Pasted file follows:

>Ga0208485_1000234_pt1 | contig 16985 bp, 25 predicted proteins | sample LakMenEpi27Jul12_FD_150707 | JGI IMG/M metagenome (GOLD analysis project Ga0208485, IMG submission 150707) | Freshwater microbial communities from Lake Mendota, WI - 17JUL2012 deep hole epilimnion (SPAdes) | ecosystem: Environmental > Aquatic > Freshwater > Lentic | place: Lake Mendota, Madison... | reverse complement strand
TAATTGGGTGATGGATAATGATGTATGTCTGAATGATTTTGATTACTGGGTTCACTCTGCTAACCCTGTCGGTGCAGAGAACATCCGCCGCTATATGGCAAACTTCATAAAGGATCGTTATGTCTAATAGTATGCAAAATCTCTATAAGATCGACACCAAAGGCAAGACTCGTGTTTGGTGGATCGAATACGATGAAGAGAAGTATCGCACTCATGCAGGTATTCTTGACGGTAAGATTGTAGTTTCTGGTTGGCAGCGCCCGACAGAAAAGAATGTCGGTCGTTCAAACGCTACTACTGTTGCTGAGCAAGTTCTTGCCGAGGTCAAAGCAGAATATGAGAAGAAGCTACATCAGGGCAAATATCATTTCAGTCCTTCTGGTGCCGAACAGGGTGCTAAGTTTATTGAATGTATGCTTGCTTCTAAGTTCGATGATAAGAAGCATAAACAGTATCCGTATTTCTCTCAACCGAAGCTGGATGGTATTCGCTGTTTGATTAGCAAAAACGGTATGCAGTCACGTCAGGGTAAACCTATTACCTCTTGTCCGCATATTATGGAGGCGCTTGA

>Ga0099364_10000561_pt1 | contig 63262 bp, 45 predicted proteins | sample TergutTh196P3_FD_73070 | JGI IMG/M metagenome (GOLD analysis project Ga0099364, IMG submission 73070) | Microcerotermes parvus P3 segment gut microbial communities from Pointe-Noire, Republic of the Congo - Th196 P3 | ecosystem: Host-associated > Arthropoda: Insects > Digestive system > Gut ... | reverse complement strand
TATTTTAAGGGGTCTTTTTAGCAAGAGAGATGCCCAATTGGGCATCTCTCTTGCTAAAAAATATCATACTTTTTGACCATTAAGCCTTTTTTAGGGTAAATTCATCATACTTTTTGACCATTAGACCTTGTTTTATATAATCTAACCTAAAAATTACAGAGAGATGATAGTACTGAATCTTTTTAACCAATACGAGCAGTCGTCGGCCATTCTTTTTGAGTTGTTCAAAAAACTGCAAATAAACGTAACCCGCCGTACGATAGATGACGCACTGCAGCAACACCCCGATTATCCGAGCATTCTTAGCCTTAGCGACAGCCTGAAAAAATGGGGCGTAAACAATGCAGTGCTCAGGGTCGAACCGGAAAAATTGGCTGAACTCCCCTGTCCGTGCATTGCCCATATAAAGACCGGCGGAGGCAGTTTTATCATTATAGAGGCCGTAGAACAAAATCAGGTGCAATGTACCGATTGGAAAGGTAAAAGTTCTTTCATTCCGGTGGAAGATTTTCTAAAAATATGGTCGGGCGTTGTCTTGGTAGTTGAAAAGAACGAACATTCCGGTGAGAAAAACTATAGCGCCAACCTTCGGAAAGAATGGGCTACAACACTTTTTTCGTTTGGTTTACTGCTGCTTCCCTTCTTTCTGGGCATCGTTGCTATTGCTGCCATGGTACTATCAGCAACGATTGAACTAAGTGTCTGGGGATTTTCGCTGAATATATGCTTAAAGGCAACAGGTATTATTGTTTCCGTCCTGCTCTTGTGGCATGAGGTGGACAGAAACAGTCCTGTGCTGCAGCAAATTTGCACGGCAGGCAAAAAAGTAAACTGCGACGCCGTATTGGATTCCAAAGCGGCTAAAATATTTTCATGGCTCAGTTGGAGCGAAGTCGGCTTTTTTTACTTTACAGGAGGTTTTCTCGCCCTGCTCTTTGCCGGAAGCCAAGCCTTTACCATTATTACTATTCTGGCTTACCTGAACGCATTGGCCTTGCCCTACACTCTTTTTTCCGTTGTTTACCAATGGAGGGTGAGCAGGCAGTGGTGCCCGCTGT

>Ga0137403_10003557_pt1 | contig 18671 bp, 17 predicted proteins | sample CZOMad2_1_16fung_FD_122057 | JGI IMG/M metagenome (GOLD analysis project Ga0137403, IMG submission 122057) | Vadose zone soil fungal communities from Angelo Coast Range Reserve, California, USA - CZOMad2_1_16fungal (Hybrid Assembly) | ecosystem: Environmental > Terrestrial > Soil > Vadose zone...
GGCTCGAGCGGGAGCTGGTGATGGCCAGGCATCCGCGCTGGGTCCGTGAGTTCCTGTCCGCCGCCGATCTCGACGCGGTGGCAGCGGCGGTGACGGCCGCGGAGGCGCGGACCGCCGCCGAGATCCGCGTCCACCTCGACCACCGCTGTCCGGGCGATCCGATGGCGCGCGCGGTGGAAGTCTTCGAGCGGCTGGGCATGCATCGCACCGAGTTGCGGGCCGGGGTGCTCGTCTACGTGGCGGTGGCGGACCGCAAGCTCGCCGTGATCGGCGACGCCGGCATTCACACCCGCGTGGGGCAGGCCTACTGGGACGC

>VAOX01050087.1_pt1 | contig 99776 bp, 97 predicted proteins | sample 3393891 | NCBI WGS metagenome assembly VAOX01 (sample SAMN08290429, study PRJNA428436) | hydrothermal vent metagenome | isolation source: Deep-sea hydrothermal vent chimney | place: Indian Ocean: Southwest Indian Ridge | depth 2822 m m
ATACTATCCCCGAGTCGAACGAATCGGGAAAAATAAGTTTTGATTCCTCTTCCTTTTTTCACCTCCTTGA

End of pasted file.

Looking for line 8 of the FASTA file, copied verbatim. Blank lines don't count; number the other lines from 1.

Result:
ATACTATCCCCGAGTCGAACGAATCGGGAAAAATAAGTTTTGATTCCTCTTCCTTTTTTCACCTCCTTGA